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1 Deciding what to change 75

1 Deciding what to change 75

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76

Critical Chain Project Management

procedures—but project performance remained about the same. (Of
course, there was also a lot of changing out the managers.) TOC taught
me that that can only mean that the solutions did not attack the system
constraint. The one experience I had that did result in significant change
included many of the features of the critical chain solution. In retrospect,
that change would have been much more successful if it had had the full
theory and process of CCPM.
3.1.1

Defining the project management system

The goal or aim of the project system is to deliver project results that satisfy all project stakeholders. That requires delivering the promised scope
on or before the promised delivery date and at or under the estimated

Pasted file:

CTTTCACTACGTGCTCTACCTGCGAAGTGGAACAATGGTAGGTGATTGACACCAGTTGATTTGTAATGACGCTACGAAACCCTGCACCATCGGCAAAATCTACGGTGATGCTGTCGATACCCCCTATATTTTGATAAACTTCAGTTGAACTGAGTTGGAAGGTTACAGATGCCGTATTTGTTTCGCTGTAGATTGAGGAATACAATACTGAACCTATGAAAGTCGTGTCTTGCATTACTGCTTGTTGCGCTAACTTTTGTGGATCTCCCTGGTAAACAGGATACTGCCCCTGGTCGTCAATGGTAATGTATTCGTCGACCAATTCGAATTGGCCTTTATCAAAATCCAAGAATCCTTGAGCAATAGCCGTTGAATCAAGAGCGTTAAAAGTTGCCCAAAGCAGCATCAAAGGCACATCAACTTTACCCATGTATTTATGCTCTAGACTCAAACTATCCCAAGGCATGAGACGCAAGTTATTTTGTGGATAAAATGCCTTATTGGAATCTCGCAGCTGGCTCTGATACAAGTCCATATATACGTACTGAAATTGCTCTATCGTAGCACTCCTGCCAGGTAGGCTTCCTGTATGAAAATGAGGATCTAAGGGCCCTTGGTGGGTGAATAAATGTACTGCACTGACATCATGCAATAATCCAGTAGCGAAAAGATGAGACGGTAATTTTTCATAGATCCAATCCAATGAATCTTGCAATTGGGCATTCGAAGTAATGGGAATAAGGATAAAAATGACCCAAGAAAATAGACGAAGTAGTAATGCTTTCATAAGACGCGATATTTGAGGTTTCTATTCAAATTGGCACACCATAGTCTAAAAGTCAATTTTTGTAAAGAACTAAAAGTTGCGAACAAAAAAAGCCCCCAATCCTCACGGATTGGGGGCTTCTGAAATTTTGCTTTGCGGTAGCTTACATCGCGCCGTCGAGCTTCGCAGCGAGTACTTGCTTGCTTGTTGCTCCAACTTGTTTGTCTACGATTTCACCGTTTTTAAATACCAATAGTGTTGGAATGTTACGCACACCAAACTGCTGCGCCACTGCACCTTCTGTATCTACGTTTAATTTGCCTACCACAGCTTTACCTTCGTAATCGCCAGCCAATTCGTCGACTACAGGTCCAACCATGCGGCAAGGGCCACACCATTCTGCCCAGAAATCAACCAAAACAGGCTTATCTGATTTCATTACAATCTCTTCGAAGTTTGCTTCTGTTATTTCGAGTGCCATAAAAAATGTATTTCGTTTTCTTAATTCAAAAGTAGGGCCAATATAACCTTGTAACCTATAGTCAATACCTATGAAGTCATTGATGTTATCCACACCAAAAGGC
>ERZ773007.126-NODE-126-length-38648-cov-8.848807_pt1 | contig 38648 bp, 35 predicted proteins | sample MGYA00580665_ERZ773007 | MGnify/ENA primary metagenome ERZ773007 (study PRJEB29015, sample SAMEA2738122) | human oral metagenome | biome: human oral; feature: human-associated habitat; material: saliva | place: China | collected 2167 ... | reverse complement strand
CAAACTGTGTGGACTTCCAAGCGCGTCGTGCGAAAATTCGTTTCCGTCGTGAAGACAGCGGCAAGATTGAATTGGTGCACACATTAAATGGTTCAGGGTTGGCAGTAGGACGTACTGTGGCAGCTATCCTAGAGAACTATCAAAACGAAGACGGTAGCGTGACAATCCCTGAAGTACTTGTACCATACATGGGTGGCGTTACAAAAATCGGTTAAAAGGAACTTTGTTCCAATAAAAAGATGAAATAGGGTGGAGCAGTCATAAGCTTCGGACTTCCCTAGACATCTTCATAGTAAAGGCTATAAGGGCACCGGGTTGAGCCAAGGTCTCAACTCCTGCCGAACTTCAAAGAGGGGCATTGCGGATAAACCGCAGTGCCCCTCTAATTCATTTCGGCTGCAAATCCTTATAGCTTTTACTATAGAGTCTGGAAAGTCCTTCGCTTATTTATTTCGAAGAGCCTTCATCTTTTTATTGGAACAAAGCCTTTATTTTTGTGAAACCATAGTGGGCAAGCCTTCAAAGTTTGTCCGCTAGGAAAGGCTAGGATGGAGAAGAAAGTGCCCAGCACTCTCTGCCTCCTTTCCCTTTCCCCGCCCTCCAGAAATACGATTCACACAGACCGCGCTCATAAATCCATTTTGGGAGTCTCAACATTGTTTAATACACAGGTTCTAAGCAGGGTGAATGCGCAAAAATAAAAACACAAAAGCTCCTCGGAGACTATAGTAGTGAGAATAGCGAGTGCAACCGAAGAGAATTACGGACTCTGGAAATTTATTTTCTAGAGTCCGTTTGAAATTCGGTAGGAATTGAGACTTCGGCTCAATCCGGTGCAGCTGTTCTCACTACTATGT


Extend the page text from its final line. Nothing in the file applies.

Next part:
cost. Figure 3.1 shows a black box view of the project system that clarifies
the system goal, identifies the system inputs and outputs, and leads to the
measures that aid controlling the system to achieve the goal.
3.1.2

Project failure as the undesired effect

The theory of knowledge leads us to define a new problem to improve
the project system. Comparing predictions of the current project system
(the theory) with reality helps to define the problem. Undesired effects
differ from the desired effects necessary to support the goal of successful
projects.
Constraints

Plan

Execute

Project
specification

Measure
Project
result

Control

Resources